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Chapter 10

Chapter 10. Investment Companies. Types of Investment Companies. Open-end Mutual fund Price based on NAV Closed-end Stock publicly traded Dual purpose investment company two classes of shares REITs and RELPs Real estate applications (continued).

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Chapter 10

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  1. Chapter 10 Investment Companies

  2. Types of Investment Companies • Open-end • Mutual fund • Price based on NAV • Closed-end • Stock publicly traded • Dual purpose investment company • two classes of shares • REITs and RELPs • Real estate applications (continued)

  3. Types of Investment Companies (continued) • Unit investment trusts • Unmanaged • Self-liquidating • Largely consisting of short-term debt securities • Hedge funds • Typically organized as offshore limited partnerships for qualified investors • Maximum investment flexibility • Variable annuities • Mutual fund type of instrument originating at insurance companies

  4. Net Asset Value (NAV) • Per-share market value of mutual fund’s portfolio: NAV = (total assets – total liabilities)  number of shares outstanding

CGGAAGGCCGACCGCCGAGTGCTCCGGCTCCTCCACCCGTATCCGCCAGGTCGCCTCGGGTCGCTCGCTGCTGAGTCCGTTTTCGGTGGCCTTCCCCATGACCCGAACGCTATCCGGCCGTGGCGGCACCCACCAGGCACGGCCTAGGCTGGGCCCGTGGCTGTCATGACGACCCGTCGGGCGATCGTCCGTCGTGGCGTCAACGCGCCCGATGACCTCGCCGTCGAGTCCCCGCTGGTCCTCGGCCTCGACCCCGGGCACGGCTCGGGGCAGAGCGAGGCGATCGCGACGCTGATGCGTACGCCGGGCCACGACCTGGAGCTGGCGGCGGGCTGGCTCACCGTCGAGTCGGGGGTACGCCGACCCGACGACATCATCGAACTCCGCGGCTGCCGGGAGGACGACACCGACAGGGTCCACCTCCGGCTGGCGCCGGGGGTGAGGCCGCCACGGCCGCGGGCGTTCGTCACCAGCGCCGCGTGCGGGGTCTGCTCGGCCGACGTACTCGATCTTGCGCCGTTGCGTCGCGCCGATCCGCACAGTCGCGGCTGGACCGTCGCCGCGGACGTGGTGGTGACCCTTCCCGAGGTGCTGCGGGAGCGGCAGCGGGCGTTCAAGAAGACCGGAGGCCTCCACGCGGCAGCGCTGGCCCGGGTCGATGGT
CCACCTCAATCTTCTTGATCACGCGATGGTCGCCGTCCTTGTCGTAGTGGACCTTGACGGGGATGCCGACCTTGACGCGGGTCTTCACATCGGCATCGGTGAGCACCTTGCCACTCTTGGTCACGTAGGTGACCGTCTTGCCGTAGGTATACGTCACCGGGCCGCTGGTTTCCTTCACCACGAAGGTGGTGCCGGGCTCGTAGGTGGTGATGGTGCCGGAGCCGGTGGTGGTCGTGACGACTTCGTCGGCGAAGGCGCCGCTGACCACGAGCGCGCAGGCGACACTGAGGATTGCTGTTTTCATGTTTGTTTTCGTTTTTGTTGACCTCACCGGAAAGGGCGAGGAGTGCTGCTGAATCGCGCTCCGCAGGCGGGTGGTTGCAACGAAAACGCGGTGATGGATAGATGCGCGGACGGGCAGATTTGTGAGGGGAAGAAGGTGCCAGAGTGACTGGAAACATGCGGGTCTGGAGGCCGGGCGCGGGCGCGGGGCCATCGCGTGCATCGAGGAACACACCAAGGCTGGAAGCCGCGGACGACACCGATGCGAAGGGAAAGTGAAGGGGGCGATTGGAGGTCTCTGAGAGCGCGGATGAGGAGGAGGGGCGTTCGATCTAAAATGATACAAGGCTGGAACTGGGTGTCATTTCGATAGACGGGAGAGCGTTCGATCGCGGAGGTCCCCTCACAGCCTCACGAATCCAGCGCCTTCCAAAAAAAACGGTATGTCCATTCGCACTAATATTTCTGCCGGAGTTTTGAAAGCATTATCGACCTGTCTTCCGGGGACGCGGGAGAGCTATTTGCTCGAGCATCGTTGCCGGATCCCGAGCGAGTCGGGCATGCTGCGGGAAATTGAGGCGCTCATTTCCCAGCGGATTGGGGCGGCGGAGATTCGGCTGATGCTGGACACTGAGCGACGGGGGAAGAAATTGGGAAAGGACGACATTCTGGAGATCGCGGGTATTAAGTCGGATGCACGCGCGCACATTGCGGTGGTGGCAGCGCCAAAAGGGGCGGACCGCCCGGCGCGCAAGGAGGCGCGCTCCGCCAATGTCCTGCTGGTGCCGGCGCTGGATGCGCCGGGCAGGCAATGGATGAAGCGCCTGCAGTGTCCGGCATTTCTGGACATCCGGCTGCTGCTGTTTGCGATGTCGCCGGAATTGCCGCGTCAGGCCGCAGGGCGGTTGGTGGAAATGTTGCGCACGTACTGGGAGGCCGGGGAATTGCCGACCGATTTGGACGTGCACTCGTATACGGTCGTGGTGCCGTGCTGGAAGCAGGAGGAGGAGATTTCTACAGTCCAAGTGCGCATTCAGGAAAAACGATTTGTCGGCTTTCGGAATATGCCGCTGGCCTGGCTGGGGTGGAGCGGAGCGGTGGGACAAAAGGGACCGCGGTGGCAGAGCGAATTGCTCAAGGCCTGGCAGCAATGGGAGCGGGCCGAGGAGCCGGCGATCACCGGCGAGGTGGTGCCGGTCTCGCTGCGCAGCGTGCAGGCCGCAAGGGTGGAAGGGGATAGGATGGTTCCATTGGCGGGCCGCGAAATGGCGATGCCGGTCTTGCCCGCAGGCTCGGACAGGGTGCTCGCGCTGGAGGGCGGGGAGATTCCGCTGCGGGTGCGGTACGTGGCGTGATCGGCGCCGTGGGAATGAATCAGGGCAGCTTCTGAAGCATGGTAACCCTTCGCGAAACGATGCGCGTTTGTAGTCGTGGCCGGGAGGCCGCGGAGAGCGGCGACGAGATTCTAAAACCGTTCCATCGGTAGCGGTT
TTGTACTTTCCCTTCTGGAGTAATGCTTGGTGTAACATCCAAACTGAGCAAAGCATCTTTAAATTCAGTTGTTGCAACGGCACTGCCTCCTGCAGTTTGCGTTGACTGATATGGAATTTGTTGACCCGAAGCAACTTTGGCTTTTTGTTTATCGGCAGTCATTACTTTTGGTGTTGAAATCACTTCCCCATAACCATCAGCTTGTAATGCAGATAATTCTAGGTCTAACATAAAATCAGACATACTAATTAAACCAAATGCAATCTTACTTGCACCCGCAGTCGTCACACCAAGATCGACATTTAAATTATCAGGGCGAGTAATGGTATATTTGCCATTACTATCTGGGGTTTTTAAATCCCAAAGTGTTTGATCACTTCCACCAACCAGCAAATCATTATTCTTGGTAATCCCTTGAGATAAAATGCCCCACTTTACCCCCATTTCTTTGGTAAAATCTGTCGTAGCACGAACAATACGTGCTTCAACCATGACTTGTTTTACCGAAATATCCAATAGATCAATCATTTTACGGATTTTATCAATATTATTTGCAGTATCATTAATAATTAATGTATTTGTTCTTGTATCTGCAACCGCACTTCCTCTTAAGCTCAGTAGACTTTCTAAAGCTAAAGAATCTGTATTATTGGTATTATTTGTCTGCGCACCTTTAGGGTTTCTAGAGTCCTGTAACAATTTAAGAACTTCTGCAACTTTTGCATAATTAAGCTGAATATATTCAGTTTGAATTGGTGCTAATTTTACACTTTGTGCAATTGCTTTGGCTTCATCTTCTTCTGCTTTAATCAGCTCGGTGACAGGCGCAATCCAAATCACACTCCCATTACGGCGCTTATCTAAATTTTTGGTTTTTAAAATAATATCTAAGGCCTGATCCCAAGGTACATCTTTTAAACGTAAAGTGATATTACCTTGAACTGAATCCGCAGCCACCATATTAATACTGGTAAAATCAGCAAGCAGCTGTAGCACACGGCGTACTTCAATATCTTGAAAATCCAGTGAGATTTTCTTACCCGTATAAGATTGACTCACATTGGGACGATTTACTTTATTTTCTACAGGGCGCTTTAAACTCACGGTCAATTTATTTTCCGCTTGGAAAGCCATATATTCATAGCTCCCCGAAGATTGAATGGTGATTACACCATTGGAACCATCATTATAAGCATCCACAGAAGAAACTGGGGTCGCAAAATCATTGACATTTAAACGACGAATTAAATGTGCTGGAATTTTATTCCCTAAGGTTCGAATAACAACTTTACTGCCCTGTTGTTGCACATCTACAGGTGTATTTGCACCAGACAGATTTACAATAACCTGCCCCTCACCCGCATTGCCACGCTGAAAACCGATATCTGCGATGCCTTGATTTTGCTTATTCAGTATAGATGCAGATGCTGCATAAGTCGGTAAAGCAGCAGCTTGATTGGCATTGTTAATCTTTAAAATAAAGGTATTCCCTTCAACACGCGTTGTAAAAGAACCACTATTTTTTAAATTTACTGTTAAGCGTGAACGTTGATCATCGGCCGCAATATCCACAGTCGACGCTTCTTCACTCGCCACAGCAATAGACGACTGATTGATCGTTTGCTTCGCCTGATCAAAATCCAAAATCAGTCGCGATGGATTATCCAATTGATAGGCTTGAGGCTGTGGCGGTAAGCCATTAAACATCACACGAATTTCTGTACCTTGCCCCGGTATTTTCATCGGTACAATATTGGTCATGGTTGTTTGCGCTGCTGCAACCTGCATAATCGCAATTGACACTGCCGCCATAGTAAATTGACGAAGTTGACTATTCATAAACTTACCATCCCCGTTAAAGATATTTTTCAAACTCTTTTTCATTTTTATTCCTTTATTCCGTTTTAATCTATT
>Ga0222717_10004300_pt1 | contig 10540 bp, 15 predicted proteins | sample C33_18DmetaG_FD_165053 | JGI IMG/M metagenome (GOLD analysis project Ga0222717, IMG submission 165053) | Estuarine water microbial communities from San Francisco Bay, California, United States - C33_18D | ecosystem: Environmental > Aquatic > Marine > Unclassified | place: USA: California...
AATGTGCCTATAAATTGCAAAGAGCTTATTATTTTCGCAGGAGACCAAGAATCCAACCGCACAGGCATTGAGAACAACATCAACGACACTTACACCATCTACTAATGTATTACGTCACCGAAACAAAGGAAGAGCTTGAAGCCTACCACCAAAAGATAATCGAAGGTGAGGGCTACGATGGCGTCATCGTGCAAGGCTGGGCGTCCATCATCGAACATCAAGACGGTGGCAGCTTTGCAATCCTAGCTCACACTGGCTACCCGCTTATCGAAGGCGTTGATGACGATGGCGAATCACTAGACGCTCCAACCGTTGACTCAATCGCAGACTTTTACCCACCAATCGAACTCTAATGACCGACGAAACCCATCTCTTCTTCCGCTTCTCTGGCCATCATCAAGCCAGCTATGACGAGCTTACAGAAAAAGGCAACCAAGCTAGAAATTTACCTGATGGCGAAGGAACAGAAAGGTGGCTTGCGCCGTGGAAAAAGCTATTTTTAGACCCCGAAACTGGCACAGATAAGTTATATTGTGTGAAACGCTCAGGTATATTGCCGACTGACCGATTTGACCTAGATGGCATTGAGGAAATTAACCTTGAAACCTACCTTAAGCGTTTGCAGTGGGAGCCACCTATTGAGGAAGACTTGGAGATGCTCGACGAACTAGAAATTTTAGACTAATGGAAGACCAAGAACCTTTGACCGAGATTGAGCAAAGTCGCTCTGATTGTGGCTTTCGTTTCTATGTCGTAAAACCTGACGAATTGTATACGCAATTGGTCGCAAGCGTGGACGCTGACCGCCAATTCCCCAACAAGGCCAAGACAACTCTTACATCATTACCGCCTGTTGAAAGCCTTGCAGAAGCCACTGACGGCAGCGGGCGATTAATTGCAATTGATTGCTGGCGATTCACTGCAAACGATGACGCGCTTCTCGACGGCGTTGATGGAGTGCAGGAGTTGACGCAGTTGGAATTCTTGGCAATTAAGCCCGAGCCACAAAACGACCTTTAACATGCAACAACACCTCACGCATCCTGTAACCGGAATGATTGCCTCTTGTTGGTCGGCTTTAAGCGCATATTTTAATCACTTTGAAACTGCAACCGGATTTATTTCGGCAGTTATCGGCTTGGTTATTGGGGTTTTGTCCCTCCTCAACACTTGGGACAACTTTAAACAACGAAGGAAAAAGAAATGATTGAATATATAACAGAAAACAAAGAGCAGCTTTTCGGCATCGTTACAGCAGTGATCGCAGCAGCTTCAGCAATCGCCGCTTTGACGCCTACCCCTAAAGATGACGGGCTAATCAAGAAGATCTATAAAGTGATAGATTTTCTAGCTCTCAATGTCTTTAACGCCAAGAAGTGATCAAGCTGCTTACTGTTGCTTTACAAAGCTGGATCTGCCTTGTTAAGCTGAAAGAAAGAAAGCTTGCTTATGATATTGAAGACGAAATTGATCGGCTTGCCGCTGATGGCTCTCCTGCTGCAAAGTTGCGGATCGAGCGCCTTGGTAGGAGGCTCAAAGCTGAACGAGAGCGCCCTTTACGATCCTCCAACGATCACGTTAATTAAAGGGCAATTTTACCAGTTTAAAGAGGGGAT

5. Fair-Value Pricing • Problem created by asynchronous closing of markets • SEC mandated solution • funds should use what they believe is the appropriate price of securities with stale prices, rather than the official close

  6. Types of Mutual Funds • Common stock funds • Hybrid funds • Bond funds • Money market funds • Others

  7. Common Stock Fund • Mutual fund that holds portfolio primarily consisting of common stocks and perhaps a small number of preferred stocks • Subcategories include investments in: • conservative (defensive) stocks • growth stocks • aggressive growth stocks • foreign stocks

  8. Hybrid Fund • Mutual fund that owns portfolio of bonds, stocks, and other investment instruments. • Subcategories include • balanced funds • growth and income funds

  9. Bond Fund • Mutual fund that owns portfolio of bonds. Subcategories include funds that invest in: • U.S. government issues • Municipal issues • Corporate issues • Low-quality (junk) bonds • Subcategories can be short-term (up to 5 years), intermediate-term (5 to 10 years), or long-term (10 or more years) bonds